Gary was 1 minute up the road so I set about reeling him in. I did this pretty quickly so now the two of us were able to work together. Gary was struggling a little on the bike and soon couldn’t roll through. His heart rate was way too high so I had to slow down and make sure that he got to the climb still able to move. It wasn’t much of an advantage being 2-up on this road anyway as the wind was either a very strong tail wind or cross wind. Gary would have to work almost as hard as me the whole way because of this. There was no intention in my mind of dropping Gary as we weren’t in any immediate danger and this wasn’t a very important race for us. If Seb got close we would just up the pace again. After 40 minutes of cycling we came to the toughest part of the day – the climbing of Mt. Errigal.
The run started off through boggy land and straight away Gary fell back a little with his legs close to cramping after the bike. I opened a small gap but he was never far behind. It wasn’t long into the run before we were both reduced to walking/scrambling. All the way up to the shoulder, there was far more walking than running. When I got to the shoulder I found out that they had shortened the run and we were to turn around here. I was happy at the time but in hindsight would have loved the challenge of going to the top. One look down the mountain and I could see the race was over. There was nobody close enough to put pressure on us. I descended the mountain very easily, trying to enjoy the end of the race. I kept about 20 – 30 seconds ahead of Gary as I wanted a little gap getting onto the kayak in case of any mishap. After the descent I jumped back on the bike and descended quickly to the turn off for the kayak, but soon learned that the kayak was cancelled (not a surprise with the gale force winds and the cresting waves on the lake). All that was left now was the cycle back to the finish line.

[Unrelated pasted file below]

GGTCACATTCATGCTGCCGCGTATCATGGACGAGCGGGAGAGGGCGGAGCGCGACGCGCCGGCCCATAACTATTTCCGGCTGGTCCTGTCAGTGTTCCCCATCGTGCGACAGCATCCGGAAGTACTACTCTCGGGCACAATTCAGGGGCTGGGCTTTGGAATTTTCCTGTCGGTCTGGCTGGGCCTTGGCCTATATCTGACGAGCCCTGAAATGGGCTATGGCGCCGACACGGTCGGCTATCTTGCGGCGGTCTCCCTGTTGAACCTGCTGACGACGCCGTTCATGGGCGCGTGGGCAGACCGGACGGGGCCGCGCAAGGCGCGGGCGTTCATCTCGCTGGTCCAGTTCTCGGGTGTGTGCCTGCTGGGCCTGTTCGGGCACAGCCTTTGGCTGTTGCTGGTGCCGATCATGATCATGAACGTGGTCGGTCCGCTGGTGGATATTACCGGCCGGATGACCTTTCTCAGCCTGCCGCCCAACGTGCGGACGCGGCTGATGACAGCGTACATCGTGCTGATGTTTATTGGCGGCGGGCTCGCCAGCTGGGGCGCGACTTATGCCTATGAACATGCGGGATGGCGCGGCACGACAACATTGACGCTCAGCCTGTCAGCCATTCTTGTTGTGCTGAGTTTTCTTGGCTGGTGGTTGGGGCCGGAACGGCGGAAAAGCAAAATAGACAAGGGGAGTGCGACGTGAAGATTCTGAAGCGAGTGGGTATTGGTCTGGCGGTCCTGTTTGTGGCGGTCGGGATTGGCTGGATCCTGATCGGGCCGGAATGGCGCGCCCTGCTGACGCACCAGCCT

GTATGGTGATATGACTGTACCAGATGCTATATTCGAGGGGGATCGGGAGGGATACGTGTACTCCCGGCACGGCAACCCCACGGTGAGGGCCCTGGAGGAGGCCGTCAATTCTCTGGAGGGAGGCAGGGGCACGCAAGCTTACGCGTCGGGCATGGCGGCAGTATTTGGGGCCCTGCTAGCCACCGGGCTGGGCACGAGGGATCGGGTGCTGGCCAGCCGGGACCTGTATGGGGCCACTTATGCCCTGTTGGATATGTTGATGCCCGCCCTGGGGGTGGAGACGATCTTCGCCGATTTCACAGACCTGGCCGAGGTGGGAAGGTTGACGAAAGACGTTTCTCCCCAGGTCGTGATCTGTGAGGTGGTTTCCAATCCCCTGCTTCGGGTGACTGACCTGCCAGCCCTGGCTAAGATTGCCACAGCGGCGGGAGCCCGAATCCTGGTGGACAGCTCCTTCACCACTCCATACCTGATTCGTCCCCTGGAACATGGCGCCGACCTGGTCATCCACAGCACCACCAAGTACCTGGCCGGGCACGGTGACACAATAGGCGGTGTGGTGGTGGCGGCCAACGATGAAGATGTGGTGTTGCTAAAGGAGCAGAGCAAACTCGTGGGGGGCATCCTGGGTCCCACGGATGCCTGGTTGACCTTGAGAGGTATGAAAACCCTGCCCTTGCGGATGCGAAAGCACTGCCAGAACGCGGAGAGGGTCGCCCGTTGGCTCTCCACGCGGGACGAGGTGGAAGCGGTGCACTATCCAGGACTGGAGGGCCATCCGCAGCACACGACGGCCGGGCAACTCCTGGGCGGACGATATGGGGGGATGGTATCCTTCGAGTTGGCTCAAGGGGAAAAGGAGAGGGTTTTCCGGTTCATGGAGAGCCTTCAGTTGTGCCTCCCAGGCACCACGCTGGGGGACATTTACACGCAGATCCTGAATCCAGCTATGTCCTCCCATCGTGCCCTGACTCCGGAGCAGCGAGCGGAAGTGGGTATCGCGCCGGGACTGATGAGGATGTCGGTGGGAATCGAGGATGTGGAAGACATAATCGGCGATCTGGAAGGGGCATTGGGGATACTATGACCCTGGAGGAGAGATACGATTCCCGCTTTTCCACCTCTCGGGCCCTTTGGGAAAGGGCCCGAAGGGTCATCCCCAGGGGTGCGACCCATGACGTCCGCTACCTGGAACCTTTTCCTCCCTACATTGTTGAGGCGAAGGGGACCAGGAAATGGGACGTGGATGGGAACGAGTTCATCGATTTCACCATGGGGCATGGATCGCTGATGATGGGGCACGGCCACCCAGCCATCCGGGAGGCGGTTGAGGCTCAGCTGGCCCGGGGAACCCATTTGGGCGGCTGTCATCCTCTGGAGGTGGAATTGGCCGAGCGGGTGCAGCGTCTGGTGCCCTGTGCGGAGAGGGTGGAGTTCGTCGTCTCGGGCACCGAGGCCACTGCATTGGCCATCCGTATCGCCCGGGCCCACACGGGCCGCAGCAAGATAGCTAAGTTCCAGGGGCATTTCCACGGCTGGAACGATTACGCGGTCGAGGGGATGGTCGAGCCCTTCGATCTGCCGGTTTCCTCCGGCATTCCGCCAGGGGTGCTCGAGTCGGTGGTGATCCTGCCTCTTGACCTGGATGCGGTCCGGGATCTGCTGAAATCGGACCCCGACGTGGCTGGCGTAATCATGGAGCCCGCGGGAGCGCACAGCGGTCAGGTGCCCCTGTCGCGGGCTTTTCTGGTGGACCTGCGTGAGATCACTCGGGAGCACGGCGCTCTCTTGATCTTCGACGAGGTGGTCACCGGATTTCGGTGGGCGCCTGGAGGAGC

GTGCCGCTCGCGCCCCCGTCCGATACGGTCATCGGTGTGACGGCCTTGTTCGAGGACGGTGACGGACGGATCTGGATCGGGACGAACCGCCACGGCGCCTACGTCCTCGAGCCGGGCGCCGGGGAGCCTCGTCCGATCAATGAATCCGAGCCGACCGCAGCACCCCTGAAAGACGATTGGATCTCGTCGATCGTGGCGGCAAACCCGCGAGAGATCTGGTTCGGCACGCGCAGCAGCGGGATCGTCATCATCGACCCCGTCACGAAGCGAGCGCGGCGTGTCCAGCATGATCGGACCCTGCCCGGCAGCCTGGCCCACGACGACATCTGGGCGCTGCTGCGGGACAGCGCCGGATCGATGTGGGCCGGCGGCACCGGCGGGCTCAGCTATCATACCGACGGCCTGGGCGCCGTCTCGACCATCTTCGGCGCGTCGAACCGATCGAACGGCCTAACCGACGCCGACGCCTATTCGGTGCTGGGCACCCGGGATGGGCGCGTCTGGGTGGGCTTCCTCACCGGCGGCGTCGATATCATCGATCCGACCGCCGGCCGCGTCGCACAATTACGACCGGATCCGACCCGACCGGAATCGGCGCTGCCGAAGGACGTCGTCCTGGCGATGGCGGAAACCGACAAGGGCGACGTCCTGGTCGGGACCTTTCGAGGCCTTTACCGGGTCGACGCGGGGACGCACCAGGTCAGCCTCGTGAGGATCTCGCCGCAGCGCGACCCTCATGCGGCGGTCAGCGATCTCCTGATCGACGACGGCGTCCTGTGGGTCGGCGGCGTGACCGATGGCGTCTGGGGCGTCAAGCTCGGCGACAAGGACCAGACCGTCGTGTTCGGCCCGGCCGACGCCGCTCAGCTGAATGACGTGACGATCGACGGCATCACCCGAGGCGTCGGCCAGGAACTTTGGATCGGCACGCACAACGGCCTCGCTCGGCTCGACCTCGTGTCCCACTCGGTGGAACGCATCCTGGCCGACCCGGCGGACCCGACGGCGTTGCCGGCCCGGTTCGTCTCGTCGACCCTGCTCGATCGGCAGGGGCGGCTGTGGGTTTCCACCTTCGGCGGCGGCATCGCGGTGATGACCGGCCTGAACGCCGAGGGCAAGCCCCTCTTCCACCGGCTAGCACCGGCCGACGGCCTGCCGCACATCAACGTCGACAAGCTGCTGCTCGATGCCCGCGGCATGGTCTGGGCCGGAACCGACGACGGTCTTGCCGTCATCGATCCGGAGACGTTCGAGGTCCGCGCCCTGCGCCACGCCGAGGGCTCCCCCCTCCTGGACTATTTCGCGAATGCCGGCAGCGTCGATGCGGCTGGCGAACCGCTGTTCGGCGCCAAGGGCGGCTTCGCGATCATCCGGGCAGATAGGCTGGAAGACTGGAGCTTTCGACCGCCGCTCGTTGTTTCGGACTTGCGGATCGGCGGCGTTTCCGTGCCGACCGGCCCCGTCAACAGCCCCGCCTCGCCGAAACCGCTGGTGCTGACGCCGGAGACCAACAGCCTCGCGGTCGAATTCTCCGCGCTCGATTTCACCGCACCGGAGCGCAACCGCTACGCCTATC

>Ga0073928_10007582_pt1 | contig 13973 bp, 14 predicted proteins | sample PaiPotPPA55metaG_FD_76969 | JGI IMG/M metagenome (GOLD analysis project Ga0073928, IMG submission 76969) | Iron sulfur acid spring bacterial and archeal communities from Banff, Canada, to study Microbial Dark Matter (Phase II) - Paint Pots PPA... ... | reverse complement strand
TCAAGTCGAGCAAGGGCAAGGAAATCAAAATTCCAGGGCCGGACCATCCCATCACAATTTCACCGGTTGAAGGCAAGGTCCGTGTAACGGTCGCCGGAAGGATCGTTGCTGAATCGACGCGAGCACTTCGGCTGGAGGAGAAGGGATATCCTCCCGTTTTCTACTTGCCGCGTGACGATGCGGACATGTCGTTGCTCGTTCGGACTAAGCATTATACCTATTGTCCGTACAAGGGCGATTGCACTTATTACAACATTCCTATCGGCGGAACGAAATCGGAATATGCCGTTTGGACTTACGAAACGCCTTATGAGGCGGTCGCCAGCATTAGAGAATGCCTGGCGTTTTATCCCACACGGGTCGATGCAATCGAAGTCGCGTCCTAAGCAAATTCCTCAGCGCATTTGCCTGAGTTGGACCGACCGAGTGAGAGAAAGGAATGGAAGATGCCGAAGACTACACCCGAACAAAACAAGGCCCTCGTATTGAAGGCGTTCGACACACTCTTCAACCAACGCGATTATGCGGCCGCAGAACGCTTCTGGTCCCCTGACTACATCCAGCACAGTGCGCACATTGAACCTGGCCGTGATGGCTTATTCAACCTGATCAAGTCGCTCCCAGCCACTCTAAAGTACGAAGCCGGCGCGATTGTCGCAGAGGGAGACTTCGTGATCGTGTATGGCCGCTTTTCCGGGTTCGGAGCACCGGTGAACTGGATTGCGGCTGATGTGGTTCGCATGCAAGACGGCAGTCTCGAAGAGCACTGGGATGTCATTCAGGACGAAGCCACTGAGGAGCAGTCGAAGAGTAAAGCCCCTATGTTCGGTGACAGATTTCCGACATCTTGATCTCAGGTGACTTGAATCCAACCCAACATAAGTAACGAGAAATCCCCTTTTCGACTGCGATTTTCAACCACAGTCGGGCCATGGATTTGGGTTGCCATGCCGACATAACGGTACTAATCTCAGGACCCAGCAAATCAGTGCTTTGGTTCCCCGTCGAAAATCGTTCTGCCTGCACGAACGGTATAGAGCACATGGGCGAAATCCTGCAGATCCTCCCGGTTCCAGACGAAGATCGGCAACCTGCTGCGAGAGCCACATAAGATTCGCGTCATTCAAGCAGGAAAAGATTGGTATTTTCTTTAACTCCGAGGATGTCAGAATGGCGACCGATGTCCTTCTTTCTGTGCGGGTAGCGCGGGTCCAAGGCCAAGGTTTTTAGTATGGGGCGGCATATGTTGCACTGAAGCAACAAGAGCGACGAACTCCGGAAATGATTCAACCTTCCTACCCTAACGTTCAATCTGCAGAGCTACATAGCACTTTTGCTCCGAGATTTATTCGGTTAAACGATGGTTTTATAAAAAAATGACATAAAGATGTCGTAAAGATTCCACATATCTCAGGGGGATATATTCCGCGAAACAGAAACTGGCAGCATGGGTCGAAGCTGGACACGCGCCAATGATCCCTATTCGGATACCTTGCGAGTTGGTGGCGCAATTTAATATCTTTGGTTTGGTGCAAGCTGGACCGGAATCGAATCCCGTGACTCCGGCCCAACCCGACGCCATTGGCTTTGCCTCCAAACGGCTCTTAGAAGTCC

I waited for Gary at the kayak turn off point and we then cycled back to Bunbeg together. We knew we had a decent gap on Seb, perhaps up to 2 minutes, so there was no need to take any risks. I did nearly come a cropper at one of the final turns when a car decided to overtake me coming into a marshalled right turn. Having survived that Gary and I just took our time back to the finish line chatting most of the way. It turned out to be an easy enough victory in the end, but these things are always won at decisive moments. If Seb could have stayed with Gary on the opening run when Gary surged then it might have been different. If Seb had focused on me instead of trying to match Gary on the run then I might not have been able to drop him coming into T1. If he was 2 seconds quicker out of T1 then he would have had my wheel and who knows what would happen then. In the end, I crossed the line first with Gary 2nd and Seb 1 min 30 seconds back. A super descent from Declan set him up for 4th with Darren in 5th, both about 5 minutes or so back.
With that win I also won the overall Gaelforce Adventure racing title, with the win here combining with wins in Gaelforce West and Gaelforce Dublin earlier this year. That makes it 7 AR wins out of 8 this year and 7 AR runners up spots out of 8 for Gary. I wouldn’t fancy my chances of making it 9 in Killarney as it is a race too far into the off season for me. I would love to end my season now but will keep tipping along and see what happens. If you are looking for a scalp then this is the time of year to beat us!
Starting to get a little bit annoying……. no prize money again, no photos of the top 3 from the main race at the event, no mention of us winning the race in the Facebook/Twitter feed. This is the one big bugbear of mine with this ‘sport’. Is it competitive or not? Is it a Race or is it an Instagram Sport (all about the selfies, the medals, the finisher t-shirt). The entry fees are huge and in almost half the races this year there has been no prize money for the winners. You wouldn’t get this at a local 5km run race in the back end of nowhere. If you want a sport to be taken seriously then incentivise it. If it’s just ‘all about the experience’ then so be it. Adventure racing for me lies somewhere between mud runs and triathlons. One is a team building gimmick and the other is a proper Olympic sport. Which one does it want to be? This comes from someone who has organised many races over the years and yes I would still argue this if I wasn’t in the prizes at a race.